On appeal to this court of the denial of his petition for a writ of habeas corpus, Mitzel contends that this post-polygraph statement, given without his lawyer present, violated his Sixth Amendment right to counsel. The state court of appeals focused its analysis on the admissibility of other confessions Mitzel gave to the police, and did not address this specific issue, despite the fact that the issue was briefed for the state court of appeals. Upon review of Mitzel's habeas petition, both the magistrate judge and the district court agreed that, in taking this statement without Mitzel's lawyer present, the police violated Mitzel's Sixth Amendment right tocounsel. In reaching this determination, both the magistrate judge and the district court concluded that the Sixth Amendment right to counsel had attached by the time the police had administered the polygraph test, and that the key issue in determining whether Mitzel's Sixth Amendment right to counsel was violated was whether the police could be viewed as having initiated interrogation based on their conduct following Mitzel's polygraph exam. Both the magistrate judge and the district court concluded that the officers' conduct in taking Mitzel back to Officer Tedesco's office after the polygraph examination to inform him of the test results constituted an initiation of interrogation without Mitzel's lawyer being present, in violation of the Sixth Amendment.

Despite the finding of constitutional error, both judges agreed that, on habeas review, they could not overturn a conviction based on constitutional error if they believed that error to be harmless. Both judges then examined the evidence presented at trial and held that, in light of the totality of the circumstances, the constitutional error in admitting Mitzel's post-polygraph confession was harmless.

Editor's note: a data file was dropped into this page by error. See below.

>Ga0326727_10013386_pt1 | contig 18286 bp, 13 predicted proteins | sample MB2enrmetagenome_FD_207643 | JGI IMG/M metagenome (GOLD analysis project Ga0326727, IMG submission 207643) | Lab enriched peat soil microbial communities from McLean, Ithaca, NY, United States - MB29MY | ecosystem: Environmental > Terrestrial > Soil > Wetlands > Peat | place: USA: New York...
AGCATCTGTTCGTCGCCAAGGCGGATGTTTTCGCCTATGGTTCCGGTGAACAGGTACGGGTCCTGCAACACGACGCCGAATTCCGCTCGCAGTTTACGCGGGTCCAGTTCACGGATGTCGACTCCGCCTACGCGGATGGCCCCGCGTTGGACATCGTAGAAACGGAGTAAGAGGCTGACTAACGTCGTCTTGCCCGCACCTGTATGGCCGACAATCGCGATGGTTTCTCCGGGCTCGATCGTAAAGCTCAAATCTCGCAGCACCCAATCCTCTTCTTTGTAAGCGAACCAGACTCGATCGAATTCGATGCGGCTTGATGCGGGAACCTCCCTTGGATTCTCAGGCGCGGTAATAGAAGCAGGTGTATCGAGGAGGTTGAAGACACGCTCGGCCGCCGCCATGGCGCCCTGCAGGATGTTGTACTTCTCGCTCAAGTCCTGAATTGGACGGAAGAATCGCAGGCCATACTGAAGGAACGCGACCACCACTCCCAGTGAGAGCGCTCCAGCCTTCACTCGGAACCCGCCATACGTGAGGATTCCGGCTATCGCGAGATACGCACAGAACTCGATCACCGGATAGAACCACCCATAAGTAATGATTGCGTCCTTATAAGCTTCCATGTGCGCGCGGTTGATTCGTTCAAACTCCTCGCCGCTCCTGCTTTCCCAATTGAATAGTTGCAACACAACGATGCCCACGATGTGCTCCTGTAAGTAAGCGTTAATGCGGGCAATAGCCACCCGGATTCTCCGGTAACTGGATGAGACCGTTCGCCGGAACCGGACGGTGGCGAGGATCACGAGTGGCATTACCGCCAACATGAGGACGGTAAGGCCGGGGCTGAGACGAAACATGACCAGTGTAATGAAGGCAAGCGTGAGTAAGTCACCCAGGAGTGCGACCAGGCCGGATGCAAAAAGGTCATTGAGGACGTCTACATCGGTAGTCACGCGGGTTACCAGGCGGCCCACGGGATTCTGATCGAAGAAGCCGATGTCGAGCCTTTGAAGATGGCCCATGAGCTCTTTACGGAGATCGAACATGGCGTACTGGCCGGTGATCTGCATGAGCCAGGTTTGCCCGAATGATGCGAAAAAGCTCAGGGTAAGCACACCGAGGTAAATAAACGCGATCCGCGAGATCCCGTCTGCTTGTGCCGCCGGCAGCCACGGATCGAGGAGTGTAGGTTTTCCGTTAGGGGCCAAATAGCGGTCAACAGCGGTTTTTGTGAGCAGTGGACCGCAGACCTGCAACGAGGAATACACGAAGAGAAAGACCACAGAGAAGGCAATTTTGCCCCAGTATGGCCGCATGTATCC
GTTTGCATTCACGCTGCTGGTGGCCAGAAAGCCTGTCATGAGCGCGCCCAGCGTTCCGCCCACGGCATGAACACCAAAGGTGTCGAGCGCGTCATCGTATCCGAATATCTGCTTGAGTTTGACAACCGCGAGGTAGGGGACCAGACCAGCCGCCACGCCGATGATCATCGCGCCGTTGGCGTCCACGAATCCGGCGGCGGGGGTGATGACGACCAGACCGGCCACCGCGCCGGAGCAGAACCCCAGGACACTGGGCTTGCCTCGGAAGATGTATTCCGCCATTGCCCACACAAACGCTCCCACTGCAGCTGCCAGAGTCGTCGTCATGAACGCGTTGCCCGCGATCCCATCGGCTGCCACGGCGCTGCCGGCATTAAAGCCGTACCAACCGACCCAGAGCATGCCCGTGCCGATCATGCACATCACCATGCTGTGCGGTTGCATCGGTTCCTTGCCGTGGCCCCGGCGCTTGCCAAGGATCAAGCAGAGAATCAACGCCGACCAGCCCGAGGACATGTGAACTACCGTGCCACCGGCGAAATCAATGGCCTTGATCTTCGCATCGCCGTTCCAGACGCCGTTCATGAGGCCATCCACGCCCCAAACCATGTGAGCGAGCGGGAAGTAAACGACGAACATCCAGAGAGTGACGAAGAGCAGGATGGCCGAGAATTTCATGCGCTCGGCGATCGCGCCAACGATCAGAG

The Sixth Amendment provides that " [i]n all criminal prosecutions, the accused shall enjoy the right . . . to have the Assistance of Counsel for his defence." U.S. Const. amend. VI. The purpose of the Sixth Amendment, as the Supreme Court has described it, "is to assure that in any criminal prosecution the accused shall not be left to his own devices in facing the prosecutorial forces of organized society." Moran v. Burbine, 475 U.S. 412, 430 (1986) (quotations omitted). The Sixth Amendment right to counsel attaches only after "adversary judicial proceedings" have been initiated against the defendant, "'whether by way of formal charge, preliminary hearing, indictment, information, or arraignment.'" United States v. Gouveia, 467 U.S. 180, 187-88 (1984) (quoting Kirby v. Illinois, 406 U.S. 682, 689 (1972)). Once the Sixth Amendment right attaches, any governmental attempt to elicit information from the accused without the defendant's lawyer present, even through means that may be permissible under the Fifth Amendment right to counsel prior to the point at which the Sixth Amendment right to counsel attaches (e.g., electronic monitoring of a suspect's conversations with others), is prohibited. Michigan v. Jackson, 475 U.S. 625, 632 (1986).